Council chiefs have launched an appeal against the controversial decision to grant A-listed status to eight high-rise blocks in Aberdeen.
In January Historic Environment Scotland (HES) announced it planned to give the buildings the same protected status as iconic structures including Marischal College and Aberdeen Music Hall, signifying their “outstanding importance” to Scotland’s history.
The decision provoked a furious backlash, with city leaders, MPs and MSPs accusing the agency of ignoring local opinion on the issue.
Now bosses at Aberdeen City Council have lodged an appeal with the Scottish Government against the decision to list each of the blocks, giving 10 reasons it believes the buildings should not be handed enhanced protection.
They have asked the Directorate for Planning and Environmental Appeals (DPEA) to consider the eight individual appeals for each high-rise collectively.
Through its lawyers Montagu Evans LLP, the local authority said: “It is the Appellant’s submission that the multi-storey flats fail to meet the listing criteria, both individually and as a group. In addition, there are other material grounds which are wholly relevant in the determination of this appeal and ought to be considered by Scottish Ministers.
“The Appellant submits these grounds are significant and should be weighed against the multi-storey flat’s inclusion on the list. It is also material that there is significant stakeholder support of the Appellant’s position, including from MSPs.
“The Appellant therefore invites the Scottish Ministers to conclude the flats should be removed from the List and uphold each of the individual appeals.”
The buildings – Gilcomstoun Land, Porthill Court, Seamount Court, Virginia Court, Marischal Court, Thistle Court, Hutcheon Court and Greig Court – were previously described by HES as “some of the finest examples of social housing Scotland”.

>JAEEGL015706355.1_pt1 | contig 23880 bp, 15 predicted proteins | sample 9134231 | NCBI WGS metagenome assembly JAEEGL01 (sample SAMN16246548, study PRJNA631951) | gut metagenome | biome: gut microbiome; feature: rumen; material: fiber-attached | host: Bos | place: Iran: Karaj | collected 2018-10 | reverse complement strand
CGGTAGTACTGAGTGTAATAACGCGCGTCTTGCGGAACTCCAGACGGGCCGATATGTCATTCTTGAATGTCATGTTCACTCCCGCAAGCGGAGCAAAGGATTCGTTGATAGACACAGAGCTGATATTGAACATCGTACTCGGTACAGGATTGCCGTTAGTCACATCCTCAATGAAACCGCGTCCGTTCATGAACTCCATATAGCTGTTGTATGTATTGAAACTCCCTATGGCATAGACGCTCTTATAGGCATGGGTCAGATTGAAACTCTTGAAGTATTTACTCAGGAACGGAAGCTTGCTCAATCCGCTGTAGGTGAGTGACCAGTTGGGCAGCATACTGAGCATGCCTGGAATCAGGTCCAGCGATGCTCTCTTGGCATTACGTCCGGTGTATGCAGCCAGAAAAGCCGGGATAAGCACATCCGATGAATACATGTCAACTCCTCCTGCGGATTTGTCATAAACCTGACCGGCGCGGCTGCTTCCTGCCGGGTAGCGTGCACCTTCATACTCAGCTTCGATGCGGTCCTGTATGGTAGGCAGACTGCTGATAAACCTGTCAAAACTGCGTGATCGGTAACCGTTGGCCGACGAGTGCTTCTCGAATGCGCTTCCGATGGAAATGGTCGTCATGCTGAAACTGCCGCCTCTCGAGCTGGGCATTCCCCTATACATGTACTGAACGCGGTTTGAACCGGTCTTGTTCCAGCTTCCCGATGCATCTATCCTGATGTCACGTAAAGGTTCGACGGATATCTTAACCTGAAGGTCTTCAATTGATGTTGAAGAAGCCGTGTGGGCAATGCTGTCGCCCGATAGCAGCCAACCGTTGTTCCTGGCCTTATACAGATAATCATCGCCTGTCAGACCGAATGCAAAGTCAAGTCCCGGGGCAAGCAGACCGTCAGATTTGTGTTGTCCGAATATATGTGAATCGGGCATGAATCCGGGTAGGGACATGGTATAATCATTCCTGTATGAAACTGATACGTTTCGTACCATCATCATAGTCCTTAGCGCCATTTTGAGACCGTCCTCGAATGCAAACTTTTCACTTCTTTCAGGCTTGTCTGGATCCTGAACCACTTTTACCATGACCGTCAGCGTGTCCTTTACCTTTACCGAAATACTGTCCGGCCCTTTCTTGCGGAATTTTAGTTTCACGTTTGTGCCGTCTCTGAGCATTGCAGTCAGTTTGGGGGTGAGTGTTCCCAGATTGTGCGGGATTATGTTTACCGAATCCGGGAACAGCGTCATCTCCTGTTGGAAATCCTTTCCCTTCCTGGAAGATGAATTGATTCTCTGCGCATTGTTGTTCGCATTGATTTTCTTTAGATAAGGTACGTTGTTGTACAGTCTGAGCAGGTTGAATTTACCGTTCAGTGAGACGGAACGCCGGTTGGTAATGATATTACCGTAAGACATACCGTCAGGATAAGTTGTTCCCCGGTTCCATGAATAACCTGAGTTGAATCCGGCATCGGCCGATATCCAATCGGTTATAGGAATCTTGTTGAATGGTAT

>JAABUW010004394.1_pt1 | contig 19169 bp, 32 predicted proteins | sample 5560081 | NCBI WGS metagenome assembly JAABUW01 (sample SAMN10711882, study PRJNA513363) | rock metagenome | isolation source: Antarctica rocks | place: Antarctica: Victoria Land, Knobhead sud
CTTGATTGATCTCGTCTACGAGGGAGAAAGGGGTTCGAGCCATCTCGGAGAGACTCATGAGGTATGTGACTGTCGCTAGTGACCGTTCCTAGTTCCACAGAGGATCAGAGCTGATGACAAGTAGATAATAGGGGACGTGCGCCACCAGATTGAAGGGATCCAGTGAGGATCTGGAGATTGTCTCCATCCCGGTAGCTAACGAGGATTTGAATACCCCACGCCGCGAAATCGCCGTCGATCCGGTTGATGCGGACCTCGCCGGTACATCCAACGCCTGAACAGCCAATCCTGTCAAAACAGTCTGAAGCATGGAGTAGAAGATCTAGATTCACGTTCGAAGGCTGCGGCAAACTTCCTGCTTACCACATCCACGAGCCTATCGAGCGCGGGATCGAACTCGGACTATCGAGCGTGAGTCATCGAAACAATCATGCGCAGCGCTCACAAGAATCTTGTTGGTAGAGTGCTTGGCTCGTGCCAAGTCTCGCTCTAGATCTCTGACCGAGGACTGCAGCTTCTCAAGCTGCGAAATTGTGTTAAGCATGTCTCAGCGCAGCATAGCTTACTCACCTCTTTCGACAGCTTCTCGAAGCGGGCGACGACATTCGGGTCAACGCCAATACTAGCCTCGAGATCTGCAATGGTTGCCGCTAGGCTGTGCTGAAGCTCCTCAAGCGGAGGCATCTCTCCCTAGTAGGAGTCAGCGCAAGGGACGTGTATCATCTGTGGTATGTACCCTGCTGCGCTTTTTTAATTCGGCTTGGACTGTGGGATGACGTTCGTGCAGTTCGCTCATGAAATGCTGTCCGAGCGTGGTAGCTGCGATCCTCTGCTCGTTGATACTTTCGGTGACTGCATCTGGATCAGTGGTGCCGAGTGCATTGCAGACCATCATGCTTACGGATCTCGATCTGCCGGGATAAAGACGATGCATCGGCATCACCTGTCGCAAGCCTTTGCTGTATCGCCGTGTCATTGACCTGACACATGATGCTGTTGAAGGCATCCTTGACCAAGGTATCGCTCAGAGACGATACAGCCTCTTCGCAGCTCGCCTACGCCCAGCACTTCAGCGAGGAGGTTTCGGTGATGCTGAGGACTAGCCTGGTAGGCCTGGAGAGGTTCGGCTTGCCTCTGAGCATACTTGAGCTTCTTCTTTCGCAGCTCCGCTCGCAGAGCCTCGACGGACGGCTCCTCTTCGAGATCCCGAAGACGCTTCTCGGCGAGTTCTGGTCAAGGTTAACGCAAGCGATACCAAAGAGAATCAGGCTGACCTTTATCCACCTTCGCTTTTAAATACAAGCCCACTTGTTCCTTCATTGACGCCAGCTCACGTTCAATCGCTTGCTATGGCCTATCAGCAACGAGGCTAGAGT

The organisation plans to use them to tell the story of how Scotland emerged from the Second World War.
However, in its appeals Aberdeen City Council has argued that the buildings do not meet the listing criteria, and the extent of the listed status.
It has also claimed the decision to grant protected status would “present significant challenges for the council as corporate landlord”, as well as the negative public view of the buildings in the city.
Further claims state the designation will have a “critical impact on the economic development” of the sites, and that it will cause “unreasonable additional costs”.
The council has argued it has been unable to access key information contained within and related to the high-rise buildings as a result of current Covid-19 restrictions.
It said: “The timing of the listing, in the middle of the pandemic, and the consequent timetable for appeal, encourages travel and access to the buildings that is contrary to current government guidance, and adds otherwise unnecessary risks for the agents, building managers and residents.
“Further, it is currently impossible to access any of the archival material and some of the published material cited in the list description.
“Aberdeen City Archives are close to the public and have been since last March. They hold the original drawings for the buildings and papers relating to the development of the scheme.
“Aberdeen Central Library, which holds the 1952 City Plan and other local history publications, is also closed.
“HES undertook their research before the lockdown began in March 2020. Inability to access this material harms the Appellant’s ability to respond fully to the listings.”
A spokeswoman for HES said: “In January, HES listed eight multi-storey buildings in Aberdeen at Category A in recognition of their outstanding architectural and historic interest.
“We are aware that Aberdeen City Council are appealing the decision to list these buildings. The appeals are now with the DPEA division of the Scottish Government, and we await their decision.”